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Expansion of the Range of the Introduced Greenhouse Frog, Eleutherodactylus planirostris, in Coastal Alabama
Diane M. Alix, Craig Guyer, and Christopher J. Anderson

Southeastern Naturalist, Volume 13, Issue 4 (2014): N59–N62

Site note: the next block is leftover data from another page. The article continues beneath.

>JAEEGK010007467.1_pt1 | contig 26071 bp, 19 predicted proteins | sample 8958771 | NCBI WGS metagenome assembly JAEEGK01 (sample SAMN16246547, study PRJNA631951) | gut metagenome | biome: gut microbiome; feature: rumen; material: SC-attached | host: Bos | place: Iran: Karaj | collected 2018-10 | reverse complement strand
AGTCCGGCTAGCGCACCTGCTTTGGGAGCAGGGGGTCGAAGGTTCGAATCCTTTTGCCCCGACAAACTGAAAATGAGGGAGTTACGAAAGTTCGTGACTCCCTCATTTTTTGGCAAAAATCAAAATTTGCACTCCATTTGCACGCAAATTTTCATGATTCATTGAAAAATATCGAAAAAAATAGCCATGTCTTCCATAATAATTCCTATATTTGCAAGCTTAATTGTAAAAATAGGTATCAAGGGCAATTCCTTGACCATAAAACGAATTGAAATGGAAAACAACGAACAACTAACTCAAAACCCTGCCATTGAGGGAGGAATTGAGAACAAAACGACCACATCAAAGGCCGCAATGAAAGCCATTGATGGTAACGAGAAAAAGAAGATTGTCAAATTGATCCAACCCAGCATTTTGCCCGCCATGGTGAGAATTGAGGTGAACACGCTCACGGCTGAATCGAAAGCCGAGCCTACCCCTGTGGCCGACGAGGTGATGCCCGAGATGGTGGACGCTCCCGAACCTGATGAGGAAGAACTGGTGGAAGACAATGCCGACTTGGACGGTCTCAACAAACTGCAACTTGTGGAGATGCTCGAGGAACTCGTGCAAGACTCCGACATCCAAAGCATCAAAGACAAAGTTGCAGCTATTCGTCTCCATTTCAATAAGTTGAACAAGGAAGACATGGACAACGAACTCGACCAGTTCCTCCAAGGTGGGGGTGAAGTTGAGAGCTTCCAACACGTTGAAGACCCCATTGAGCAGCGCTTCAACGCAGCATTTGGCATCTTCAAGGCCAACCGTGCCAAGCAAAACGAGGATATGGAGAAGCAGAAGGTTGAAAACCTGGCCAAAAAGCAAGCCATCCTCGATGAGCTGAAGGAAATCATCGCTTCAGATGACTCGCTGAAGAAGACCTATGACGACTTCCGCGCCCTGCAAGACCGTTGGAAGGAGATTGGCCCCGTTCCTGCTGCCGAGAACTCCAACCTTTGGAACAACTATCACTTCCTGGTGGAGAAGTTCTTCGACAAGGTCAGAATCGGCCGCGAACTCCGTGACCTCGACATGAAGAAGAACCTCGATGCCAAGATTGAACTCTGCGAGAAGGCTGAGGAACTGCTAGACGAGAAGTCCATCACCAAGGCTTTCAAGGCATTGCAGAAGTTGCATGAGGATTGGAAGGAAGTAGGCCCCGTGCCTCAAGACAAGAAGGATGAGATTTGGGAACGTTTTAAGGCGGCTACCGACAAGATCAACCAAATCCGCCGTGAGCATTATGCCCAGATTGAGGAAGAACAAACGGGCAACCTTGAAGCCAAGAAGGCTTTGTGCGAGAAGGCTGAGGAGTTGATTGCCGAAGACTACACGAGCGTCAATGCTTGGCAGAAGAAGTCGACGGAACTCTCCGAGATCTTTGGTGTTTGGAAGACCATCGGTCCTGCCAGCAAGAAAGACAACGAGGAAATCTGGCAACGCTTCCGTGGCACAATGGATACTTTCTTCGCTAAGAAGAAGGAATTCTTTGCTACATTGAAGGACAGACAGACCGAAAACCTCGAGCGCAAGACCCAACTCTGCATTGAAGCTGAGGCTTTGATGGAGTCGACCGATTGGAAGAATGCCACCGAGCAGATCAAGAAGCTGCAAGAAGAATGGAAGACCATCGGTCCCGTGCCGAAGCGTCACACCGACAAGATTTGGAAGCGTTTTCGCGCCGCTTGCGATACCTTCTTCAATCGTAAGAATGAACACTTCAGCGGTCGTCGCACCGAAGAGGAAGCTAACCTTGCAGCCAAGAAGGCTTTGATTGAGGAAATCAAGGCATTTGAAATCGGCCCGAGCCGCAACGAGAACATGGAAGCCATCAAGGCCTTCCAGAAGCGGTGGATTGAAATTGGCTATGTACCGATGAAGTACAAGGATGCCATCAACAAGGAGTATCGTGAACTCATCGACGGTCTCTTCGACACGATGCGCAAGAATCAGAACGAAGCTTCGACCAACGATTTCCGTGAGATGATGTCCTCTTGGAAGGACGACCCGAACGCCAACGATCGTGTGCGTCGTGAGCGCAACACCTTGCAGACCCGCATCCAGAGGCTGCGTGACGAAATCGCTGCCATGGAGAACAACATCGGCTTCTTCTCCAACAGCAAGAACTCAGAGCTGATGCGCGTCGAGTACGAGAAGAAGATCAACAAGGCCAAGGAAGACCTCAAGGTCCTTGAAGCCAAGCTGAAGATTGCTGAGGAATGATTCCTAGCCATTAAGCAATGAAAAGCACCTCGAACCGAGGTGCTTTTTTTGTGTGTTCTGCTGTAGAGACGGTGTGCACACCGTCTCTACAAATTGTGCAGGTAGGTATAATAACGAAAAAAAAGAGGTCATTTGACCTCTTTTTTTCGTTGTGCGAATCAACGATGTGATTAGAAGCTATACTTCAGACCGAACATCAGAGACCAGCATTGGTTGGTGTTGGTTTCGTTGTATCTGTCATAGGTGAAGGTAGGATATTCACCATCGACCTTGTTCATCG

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N59 2014 Southeastern Naturalist Notes Vol. 13, No. 4 D.M. Alix, C. Guyer, and C.J. Anderson Expansion of the Range of the Introduced Greenhouse Frog, Eleutherodactylus planirostris, in Coastal Alabama Diane M. Alix1,3,*, Craig Guyer2, and Christopher J. Anderson1 Abstract - Eleutherodactylus planirostris (Greenhouse Frog), originally from Cuba, the Bahamas, and the Florida Keys, has been introduced to mainland Florida and has spread across the southeastern US. We used automated recording devices to determine the distribution and activity patterns of Greenhouse Frogs at 15 headwater-slope wetlands in Baldwin County, AL, during 2011 and 2012. We detected this species at 5 widely distributed wetlands confirming that the Greenhouse Frog has spread since its initial introduction to Alabama. Native to Cuba, the Bahamas, and the Florida Keys, Eleutherodactylus planirostris Cope (Greenhouse Frog) has been introduced to other locations including mainland Florida, Louisiana, Hawaii, Grenada, and Mexico (Heinicke et al. 2011). The first US population of Greenhouse Frogs likely came from direct dispersal to the Florida Keys 400–70,000 years ago (Heinicke et al. 2011). These small, cryptic frogs are known to stow away in nursery material that is transported among greenhouses (Krauss et al. 1999). Unlike most North American frog species, the Greenhouse Frog reproduces through direct development and does not require a source of water for a tadpole stage (Kraus et al. 1999). Records of these frogs in Florida were reported as early as the mid-1800s in the Florida Keys and the early 1900s in other parts of the state (Heinicke et al. 2011). Genetic evidence indicates that other Greenhouse Frog populations in the US have originated from their introduction in Florida (Heinicke et al. 2011). The Greenhouse Frog was first documented in Alabama in 1982 under debris at the Marietta Johnson School of Organic Education in Fairhope, west Baldwin County (Carey 1982; Fig. 1). However, published accounts of its status in Alabama since this discovery have not emerged. Here, we provide evidence based on recent surveys of headwater wetlands across Baldwin County, AL, that Greenhouse Frogs have spread into natural areas in other portions of the county. The study sites were headwater-slope wetlands—a type of freshwater, forested wetland primarily driven by groundwater (Noble et al. 2007)—chosen as part of a larger study on the effects of land use on wetland function (Alix 2013, Alix et al. 2014, Barksdale et al. 2013). We deployed automated recording devices (model SM1, Wildlife Acoustics, Inc., Concord, MA) in 15 headwater wetlands across Baldwin County, AL, in May 2011 and January, March, and May 2012 (Fig. 1). For each deployment, we set the device to record for 1 min at the beginning of every hour from 1600 to 0300 for 5 consecutive nights. We listened to tapes to identify all species of calling frogs, and classified the intensity of the call on a scale from 1–3 (per protocol reported in Mossman and Hine [1984]). The call of Greenhouse Frogs has been described as a series of irregular bird-like chirps (Jensen and Knapp 2003). We recorded a Greenhouse Frog calling on 3 nights at 1 site (site 102) in March 2012 and multiple frogs at 5 sites (sites 40, 67, 71, 100, and 102) on numerous occasions in May 2012 (Tables 1, 2). We did not detect any Greenhouse Frog calls in January or February in 2012 1School of Forestry and Wildlife Sciences, Auburn University, Auburn, AL 36849. 2Department of Biological Sciences, 331 Funchess Hall, Auburn University, Auburn, AL 36849. 3Current address - Florida Fish and Wildlife Conservation Commission, Tate’s Hell State Forest Office, 290 Airport Road, Carrabelle, FL 32322. Corresponding author - Manuscript Editor: Joseph Pechmann Notes of the Southeastern Naturalist, Issue 13/4, 2014 2014 Southeastern Naturalist Notes Vol. 13, No. 4 N60 D.M. Alix, C. Guyer, and C.J. Anderson (Table 1). There was no obvious temporal pattern of call intensity, however, the sampling period was likely not extensive enough to detect patterns. Our detections of Greenhouse Frog calls at 5 separate sites provide evidence that these Figure 1. Map of Baldwin County, AL. The star indicates the original record of Greenhouse Frog in Fairhope, AL. Circles = sites where Greenhouse Frog was detected; triangles = sites that were surveyed but Greenhouse Frog was not detected during the sampling period (May 2011–May 2012). N61 2014 Southeastern Naturalist Notes Vol. 13, No. 4 D.M. Alix, C. Guyer, and C.J. Anderson frogs are now widespread in Baldwin County, AL. This expanded distribution could have resulted from eastward movement from an initial introduction to Fairhope, AL, from westward movement of populations from the Florida Panhandle (Meshaka 2011), both processes, or new introductions. To our knowledge, no studies have been conducted to determine the degree to which Greenhouse Frogs will persist at the Alabama sites. Louisiana populations were established when frogs were inadvertently transported from Florida’s nurseries in ornamental plants (Meshaka et al. 2009); a similar mechanism of spread to the sites where we detected Greenhouse Frogs in Alabama is possible due to increased human development in the region. All of the wetlands sampled are located near residential or commercial areas where the use of plants obtained from nurseries is common and potentially provides a source of dispersing frogs. In 2012, we also captured 2 Greenhouse Frogs at 2 locations in Fairhope, AL (the same town as the initial record), not included in the study. Until our study, which documented the non-native Greenhouse Frog throughout Baldwin County, AL, the species had only been recorded in the western side of the county. Persistence of this non-native frog in the headwater-slope wetland habitats we studied, though likely, can only be determined by repeated sampling in this region. Acknowledgments. Funding for this survey came from an Alabama Agricultural Experiment Station Hatch Grant. Recording equipment was made available by Dr. James B. Grand, Amy Silvano, and the USGS Alabama Cooperative Fish and Wildlife Research Unit, Au- Table 1. Dates on which Greenhouse Frogs were calling at 5 sites where they were detected. S = single individual, M = multiple individuals, NS = not sampled, 0 = sampled but no calling frogs detected. Entire sampling period included: Site 40: 5/13–18/2011, 1/21–26/2012, 3/9–14/2012, and 5/6–11/2012; Site 67: 5/12–17/2011, 1/21–26/2012, 3/10–15/2012, and 5/6–11/2012; Site 71: 5/10–15/2011, 1/21–26/2012, 3/10–15/2012, and 5/6–11/2012; Site 100: 2/4–9/2012, 3/10–15/2012, 5/6–11/2012; and Site 102: 2/4–9/2012, 3/10–15/2012, and 5/7–12/2012. Site Date 40 67 71 100 102 3/13/12 0 0 0 0 S 3/14/12 0 0 0 0 S 3/15/12 NS 0 0 0 S 5/6/12 S 0 M 0 NS 5/7/12 S 0 M S 0 5/8/12 S S M S S 5/9/12 S S M S M 5/10/12 S S S S S 5/11/12 0 0 M 0 S 5/12/12 NS NS NS NS S Table 2. Sound files in the Auburn Museum of Natural History. Site Sound files 102 AHAP-C 0021, AHAP-C 0022, AHAP-C 0023, AHAP-C 0024, AHAP-C 0025, AHAP-C 0026, AHAP-C 0027 100 AHAP-C 0028, AHAP-C 0029, AHAP-C 0030 71 AHAP-C 0031, AHAP-C 0032, AHAP-C 0033 67 AHAP-C 0034, AHAP-C 0035, AHAP-C 0036 40 AHAP-C 0037, AHAP-C 0038, AHAP-C 0039 2014 Southeastern Naturalist Notes Vol. 13, No. 4 N62 D.M. Alix, C. Guyer, and C.J. Anderson burn, AL. Field help was provided by Flynt Barksdale, Madeline Wedge, Tom Hess, Heather Hughes, Cody Cox, Mignon Denton, Amber Dunn, and Elizabeth Battistella. Literature Cited Alix, D.M. 2013. Influence of land-use change on amphibian-species assemblage and larval development. M.Sc. Thesis. Auburn University, Auburn, AL. 146 pp. Alix, D.M., C.J. Anderson, J.B. Grand, and C. Guyer. 2014. Evaluating the effects of land use on headwater wetlands in coastal Alabama. Wetlands 34:917–926. Barksdale, W.F., C.J. Anderson, and L. Kalin. 2013. The influence of watershed run-off on the hydrology, forest floor litter, and soil carbon of headwater wetlands. Ecohydrology 7:803–814 . Carey, S.D. 1982. Geographic distribution: Eleutherodactylus planirostris planirostris. Herpetological Review 13:130. Heinicke, M.P., L.M. Diaz, and S.B. Hedges. 2011. Origin of invasive Florida frogs traced to Cuba. Biology Letters 7:407–410. Kraus, F., E.W. Campbell, A. Allison, and T. Pratt. 1999. Eleutherodactylus frog introductions to Hawaii. Herpetological Review 30:21–25. Jensen, J.B., and W.W. Knapp. 2003. Calls of the wild: Vocalizations of Georgia’s frogs. Georgia Department of Natural Resources, Wildlife Resources Division, Social Circle, GA. 15 pp. Meshaka, W.E. 2011. A runaway train in the making: The exotic amphibians, reptiles, turtles, and crocodilians of Florida. Monograph 1. Herpetological Conservation and Biology 6:1–101. Meshaka, W.E., Jr., J. Boundy, and A.A. Williams. 2009. The dispersal of the Greenhouse Frog, Eleutherodactylus planirostris (Anura: Eleutherodactylidae), in Louisiana, with preliminary observations on several potential exotic colonizing species. Journal of Kansas Herpetology 32:13–16. Mossman, M.J., and R. Hine. 1984. The Wisconsin frog and toad survey: Establishing a long-term monitoring program. Wisconsin Endangered Species Report 9. Wisconsin Department of Natural Resources, Madison, WI. 24 pp. Noble, C.V., J.S. Wakeley, T.H. Roberts, and C. Henderson. 2007. Regional guidebook for applying the hydrogeomorphic approach to assessing the functions of headwater-slope wetlands on the Mississippi and Alabama Coastal Plains. US Army Corps of Engineers. Engineer Research and Development Center, Vicksburg, MS. 109 pp.